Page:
Josh Mogerman at 312-651-7909 or Jessica Lass at 310-434-2317
LOS ANGELES (April 15, 2009) – In an attempt to save a unique and endangered fish found only in the most fragile of California coastal habitats, the Natural Resources Defense Council (NRDC) will file a suit today against the U.S. Fish & Wildlife Service after habitat protections were needlessly limited. NRDC fought to keep the fish on the Endangered Species List in 2000, and now a removal of habitat that the Service had previously labeled as essential to the species’ survival have forced a return to the courts.
“Tidewater gobies are uniquely Californian,” said NRDC attorney Rebecca Riley. “They live in pockets of brackish habitat along the coastline that have become increasingly fragmented over the years. The Fish and Wildlife Service needs to protect more of these fragile marshes, estuaries, and lagoons to ensure the recovery of this exceptional species.”
Tidewater gobies are only found in small pockets along the California coastline; from Del Norte County in the north, to San Diego County in the south. The small fish is uniquely adapted to living in the brackish waters that characterize one of the Golden State’s most imperiled ecosystems -- its coastal salt water marshes and lagoons. The fish’s reliance on these disappearing spaces is central to the Service’s “critical habitat designation” (the areas that receive special protections under the Endangered Species Act). In 2008, the Service revised this designation and excluded all brackish habitat that was currently unoccupied by the fish. This change was contrary to clear language discussing the need to protect unoccupied habitat in both the original habitat designation and the Service’s 2005 recovery plan for the goby. No explanation for the change was made.
Though sizable populations of the fish can still be found in spots along California’s coast, most of the salt water marshes, lagoons, and estuaries that the gobies call home have long disappeared. Approximately 90% of the state’s wetlands have been destroyed since the days of the gold rush. In the past, when drought or changing conditions killed off the goby populations in one area, tidewater gobies from a neighboring brackish area would re-colonize. This shifting of populations rarely occurs today due to the disconnected, patchy nature of their habitat. Scientists are concerned that the mercurial changes to water level and quality that are typical of brackish ecosystems makes the goby’s population fluxes vulnerable to collapse without the added habitat connectivity afforded by some of the currently unpopulated areas.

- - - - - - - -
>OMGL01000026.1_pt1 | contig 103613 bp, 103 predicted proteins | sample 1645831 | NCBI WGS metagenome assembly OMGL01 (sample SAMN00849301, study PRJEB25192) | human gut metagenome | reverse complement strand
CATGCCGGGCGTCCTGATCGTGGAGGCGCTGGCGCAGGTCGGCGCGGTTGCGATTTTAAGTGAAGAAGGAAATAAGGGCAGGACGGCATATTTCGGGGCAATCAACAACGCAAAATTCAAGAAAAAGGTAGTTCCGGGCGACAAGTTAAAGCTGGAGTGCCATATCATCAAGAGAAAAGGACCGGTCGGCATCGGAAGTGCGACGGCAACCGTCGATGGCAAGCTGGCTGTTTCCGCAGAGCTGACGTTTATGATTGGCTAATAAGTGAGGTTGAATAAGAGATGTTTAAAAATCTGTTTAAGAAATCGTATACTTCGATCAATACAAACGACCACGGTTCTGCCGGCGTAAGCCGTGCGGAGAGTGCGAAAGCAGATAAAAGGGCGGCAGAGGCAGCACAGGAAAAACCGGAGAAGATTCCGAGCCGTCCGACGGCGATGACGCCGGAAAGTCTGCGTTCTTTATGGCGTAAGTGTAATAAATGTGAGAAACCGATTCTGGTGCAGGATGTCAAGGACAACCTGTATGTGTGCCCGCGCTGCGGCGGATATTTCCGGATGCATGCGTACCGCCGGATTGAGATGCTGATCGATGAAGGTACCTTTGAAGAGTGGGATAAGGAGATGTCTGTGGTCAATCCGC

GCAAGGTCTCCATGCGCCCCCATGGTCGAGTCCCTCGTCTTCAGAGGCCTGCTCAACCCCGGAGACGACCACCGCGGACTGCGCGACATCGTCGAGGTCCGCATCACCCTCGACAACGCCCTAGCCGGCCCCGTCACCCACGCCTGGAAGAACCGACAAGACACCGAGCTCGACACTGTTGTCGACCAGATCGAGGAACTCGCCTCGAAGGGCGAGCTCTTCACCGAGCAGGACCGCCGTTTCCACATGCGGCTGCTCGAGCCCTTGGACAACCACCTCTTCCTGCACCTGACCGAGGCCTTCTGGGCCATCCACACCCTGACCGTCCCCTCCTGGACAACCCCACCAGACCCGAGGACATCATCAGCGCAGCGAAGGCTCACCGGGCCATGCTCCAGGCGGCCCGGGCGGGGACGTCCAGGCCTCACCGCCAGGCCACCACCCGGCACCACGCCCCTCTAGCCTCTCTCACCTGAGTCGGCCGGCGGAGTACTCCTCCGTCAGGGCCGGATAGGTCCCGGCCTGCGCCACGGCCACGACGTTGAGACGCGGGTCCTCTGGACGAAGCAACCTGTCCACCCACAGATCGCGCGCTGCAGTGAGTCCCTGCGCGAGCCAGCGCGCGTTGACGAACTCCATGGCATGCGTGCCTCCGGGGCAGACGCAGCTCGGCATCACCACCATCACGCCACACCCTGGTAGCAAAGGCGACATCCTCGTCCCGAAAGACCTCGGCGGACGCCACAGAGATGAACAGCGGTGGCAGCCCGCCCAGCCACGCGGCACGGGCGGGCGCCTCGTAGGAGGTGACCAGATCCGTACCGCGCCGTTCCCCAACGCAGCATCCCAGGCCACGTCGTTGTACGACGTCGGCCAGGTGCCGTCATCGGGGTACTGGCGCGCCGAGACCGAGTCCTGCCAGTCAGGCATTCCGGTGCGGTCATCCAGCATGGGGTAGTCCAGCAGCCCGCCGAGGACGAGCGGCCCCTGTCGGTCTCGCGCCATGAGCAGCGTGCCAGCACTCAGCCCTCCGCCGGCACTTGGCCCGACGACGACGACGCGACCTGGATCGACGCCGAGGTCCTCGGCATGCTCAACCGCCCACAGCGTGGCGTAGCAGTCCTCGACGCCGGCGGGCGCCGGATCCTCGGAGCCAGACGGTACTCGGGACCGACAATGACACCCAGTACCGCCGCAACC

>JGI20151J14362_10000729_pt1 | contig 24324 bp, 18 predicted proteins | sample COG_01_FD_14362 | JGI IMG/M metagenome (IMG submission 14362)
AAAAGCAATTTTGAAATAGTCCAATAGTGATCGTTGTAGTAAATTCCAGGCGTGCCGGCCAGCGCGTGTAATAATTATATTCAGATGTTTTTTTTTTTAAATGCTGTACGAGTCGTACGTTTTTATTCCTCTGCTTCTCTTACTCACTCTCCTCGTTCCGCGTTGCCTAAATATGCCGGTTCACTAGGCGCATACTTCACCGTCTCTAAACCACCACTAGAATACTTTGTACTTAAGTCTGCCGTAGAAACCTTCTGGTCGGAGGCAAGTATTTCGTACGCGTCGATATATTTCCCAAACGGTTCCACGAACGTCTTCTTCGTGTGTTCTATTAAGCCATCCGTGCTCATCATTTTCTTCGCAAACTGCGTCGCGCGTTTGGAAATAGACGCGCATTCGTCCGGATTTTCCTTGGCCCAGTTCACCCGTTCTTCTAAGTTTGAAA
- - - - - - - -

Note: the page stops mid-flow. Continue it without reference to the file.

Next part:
Tidewater Goby Tidbits:
While these fish are somewhat drab in appearance, their unusual behavior is quite striking:
- The 2-3 inch gobies live for about a year and are not closely related to other fish (they are the only species of their genus).
- They live their whole lives in shallow, brackish water (where salt and fresh water mix) of marshes, estuaries, and lagoons on California’s coast. These are extremely fragile places and some of the state’s most endangered ecosystems due to agricultural and sewage effluents, changes in water flow, and unnatural breaching of the sand dunes that create lagoons.
- The fish cannot live long if flushed out to sea by the tides. Perhaps because of this, they have fused front fins that seem to act like a suction cup to help them stay on the seafloor.
- Tidewater gobies have uniquely reversed sex roles unlike most any other fish species; females are more colorful and aggressively battle for the right to mate.
- In April or May, males dig out breeding chambers with their fins and mouths -- excreting mucous to strengthen the tunnels.
- Females enter the chambers, breed and depart after dumping their eggs, which the males nurture and guard until the young emerge 9-10 days later.
- The Fish & Wildlife Service maintains a gallery of Tidewater goby images at http://www.fws.gov/arcata/es/fish/Goby/gallery/goby_gallery.html
- The University of California also maintains a gallery of Tidewater goby images
- More info on the Switchboard blog at http://switchboard.nrdc.org/